investigations point to a serious risk that diamond revenues could be used
to fund violence in this year’s election.
“The Belgian government is claiming concern for the Zimbabwean people;
however its true interests are closer to home in the diamond markets of
“EU members seeking to promote democracy and stability in Zimbabwe should
avoid a ménage-à-trois with Belgium and its diamond dealers this Valentine’s
The EU is set to review sanctions against Zimbabwe next Monday with
diplomats expecting another partial relaxation of the measures to reward
progress made in the country’s constitutional reforms.
EU officials in Harare have however, indicated that a full lifting of the
sanctions would depend on the successful holding free and fair elections
later this year.
Global Witness insisted that restrictions against ZMDC should be maintained
and demanded the addition of Anjin Investments to the embargo.
“Relaxing measures against Zimbabwe’s diamond sector now could mean a
serious cash injection for security forces with a track record of voter
intimidation and violence, just months before the 2013 election,” said the
groups’ diamonds campaigner Emily Armistead.
“The EU should hold a steady course, and restrict trade with diamond mining
operations in Marange until free and fair elections have taken place.”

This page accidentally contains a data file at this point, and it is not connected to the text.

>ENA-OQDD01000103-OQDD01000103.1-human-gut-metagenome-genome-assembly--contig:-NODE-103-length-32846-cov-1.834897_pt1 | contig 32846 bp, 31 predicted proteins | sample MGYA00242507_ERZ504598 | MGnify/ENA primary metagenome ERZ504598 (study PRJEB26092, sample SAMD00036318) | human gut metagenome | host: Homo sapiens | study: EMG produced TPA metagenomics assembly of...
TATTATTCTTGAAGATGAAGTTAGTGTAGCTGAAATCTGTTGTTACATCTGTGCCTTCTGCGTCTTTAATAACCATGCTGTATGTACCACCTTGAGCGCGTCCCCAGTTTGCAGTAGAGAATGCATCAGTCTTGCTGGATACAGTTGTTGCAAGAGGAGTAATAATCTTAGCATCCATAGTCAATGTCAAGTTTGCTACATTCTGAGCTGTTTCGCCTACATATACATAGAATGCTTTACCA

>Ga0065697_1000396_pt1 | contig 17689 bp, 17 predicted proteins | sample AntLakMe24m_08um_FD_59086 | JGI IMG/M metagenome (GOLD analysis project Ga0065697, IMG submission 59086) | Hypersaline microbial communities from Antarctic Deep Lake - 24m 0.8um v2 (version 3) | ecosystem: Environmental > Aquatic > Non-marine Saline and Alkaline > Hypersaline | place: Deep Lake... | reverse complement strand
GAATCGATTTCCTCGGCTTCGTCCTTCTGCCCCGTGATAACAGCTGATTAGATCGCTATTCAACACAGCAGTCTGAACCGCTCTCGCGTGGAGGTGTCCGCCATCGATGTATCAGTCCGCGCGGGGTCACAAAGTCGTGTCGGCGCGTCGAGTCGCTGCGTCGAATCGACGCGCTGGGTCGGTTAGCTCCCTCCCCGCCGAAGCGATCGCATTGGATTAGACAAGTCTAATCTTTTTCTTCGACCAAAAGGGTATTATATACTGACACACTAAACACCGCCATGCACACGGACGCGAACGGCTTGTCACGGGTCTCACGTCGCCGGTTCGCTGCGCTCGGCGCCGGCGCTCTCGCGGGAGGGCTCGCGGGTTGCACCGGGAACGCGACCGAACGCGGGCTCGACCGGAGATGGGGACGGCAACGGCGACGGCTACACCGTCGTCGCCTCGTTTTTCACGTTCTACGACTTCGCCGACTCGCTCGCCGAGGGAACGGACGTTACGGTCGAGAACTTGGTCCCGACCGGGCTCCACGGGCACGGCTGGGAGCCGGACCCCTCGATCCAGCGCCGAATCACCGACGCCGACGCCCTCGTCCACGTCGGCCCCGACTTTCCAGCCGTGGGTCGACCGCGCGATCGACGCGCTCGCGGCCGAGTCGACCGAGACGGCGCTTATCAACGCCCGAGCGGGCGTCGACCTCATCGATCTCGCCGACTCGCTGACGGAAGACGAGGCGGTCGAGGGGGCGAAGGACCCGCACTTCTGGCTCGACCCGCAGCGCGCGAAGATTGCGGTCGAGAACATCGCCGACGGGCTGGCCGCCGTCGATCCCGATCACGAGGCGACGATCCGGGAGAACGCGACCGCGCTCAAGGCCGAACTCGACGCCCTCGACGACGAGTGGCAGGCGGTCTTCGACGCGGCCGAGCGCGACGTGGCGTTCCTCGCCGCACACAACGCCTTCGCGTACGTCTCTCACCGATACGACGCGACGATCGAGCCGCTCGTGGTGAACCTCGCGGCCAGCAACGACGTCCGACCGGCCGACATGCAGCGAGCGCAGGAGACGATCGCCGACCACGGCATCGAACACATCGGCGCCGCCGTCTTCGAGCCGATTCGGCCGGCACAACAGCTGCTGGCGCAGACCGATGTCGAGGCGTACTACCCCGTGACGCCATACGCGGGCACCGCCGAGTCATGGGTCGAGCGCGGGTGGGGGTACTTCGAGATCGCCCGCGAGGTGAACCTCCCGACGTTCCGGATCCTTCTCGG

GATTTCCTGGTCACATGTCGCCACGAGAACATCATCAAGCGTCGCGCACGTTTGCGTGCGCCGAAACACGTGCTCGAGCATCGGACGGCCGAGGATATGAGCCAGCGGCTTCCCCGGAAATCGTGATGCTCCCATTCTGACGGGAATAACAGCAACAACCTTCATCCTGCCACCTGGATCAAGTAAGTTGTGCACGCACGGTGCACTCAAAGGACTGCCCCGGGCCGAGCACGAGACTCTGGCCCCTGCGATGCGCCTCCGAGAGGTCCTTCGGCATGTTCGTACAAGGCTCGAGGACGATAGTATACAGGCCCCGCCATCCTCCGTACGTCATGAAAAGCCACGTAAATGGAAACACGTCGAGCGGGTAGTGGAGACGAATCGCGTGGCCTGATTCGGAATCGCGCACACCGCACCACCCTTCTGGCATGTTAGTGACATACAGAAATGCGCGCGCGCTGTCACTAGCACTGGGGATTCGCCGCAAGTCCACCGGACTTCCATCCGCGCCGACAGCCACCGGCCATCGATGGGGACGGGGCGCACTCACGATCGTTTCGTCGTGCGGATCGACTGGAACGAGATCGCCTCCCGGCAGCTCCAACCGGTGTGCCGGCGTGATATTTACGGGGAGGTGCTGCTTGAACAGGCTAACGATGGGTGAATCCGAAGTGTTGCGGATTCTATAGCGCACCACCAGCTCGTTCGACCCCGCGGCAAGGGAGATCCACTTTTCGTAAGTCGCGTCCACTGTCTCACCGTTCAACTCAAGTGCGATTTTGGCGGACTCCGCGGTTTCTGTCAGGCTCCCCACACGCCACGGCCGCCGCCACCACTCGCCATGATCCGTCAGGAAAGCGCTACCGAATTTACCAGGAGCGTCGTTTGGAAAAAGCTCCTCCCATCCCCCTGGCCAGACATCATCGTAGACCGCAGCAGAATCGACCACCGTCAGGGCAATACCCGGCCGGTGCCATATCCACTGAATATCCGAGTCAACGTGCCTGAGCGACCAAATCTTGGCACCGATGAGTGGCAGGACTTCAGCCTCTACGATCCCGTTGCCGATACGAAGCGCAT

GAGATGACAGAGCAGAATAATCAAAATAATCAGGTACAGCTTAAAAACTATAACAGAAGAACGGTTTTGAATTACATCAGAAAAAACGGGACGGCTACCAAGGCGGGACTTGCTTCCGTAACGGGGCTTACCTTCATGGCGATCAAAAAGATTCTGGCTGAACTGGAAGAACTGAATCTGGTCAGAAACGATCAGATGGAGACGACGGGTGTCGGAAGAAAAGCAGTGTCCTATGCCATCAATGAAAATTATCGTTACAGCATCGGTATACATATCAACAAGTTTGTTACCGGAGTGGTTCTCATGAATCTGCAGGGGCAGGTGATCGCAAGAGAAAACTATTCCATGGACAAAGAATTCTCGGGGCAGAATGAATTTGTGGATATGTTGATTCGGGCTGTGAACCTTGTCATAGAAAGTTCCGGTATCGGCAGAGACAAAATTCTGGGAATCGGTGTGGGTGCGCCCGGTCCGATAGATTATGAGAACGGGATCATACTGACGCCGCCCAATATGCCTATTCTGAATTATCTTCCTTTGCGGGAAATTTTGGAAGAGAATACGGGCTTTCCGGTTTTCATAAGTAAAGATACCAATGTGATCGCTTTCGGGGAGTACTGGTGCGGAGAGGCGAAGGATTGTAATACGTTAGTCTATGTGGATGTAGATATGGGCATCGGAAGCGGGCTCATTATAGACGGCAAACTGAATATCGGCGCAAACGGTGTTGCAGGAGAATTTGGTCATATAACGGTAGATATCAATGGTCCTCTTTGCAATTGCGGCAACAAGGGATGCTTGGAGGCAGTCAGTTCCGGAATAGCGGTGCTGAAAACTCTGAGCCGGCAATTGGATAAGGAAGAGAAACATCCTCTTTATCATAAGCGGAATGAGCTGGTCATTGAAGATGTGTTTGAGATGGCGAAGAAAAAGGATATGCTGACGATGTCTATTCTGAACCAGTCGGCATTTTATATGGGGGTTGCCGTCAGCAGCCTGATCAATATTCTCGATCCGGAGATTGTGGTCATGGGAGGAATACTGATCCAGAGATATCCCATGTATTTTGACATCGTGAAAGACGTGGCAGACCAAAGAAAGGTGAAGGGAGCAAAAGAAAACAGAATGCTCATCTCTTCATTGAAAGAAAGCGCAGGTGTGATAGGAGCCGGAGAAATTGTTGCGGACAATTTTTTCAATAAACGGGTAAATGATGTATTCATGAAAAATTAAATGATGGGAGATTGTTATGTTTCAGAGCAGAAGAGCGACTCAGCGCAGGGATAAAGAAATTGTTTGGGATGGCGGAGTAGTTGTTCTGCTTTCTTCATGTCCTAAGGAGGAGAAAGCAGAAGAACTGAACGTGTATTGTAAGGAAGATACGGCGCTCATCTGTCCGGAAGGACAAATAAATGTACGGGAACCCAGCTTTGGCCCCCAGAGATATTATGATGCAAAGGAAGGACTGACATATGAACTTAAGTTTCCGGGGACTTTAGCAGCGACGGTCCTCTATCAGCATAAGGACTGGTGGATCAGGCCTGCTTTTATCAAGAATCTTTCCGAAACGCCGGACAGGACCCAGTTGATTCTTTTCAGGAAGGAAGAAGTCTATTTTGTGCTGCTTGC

Finance Minister Tendai Biti, who has led charges that diamond revenues were
likely being diverted from the coalition government, has since conceded that
the sanctions had not been helpful.
Meanwhile, Belgium’s call follows increasing concern over the global supply
of diamonds amid reports of huge declines in production at leading miners
such as De Beers as well as other companies in Canada and Russia.
Gem processors in India recently said they would be looking at Zimbabwe to
help plug the gap in global supplies.
"As the rough diamond production at the world's leading mines is on the
decline, Zimbabwe is the only hope for Indian diamantaires. It is only
Surat, which has the skill to cut and polish the Zimbabwe stones,” industry
analyst, Aniruddha Lidbide, told an Indian publication recently.
Wednesday, 13 February 2013 13:20
HARARE - A storm is brewing in Mashonaland East’s Chikomba District where
farmers and villagers accuse a local headman of milking them through
unjustifiable cattle fines.
Villagers say headman Oscar Munengwa Ranga under chief Neshangwe is forcing
them to pay $5 per family for evading cattle tax yet police are also
collecting $10 for the same tax evasion offence.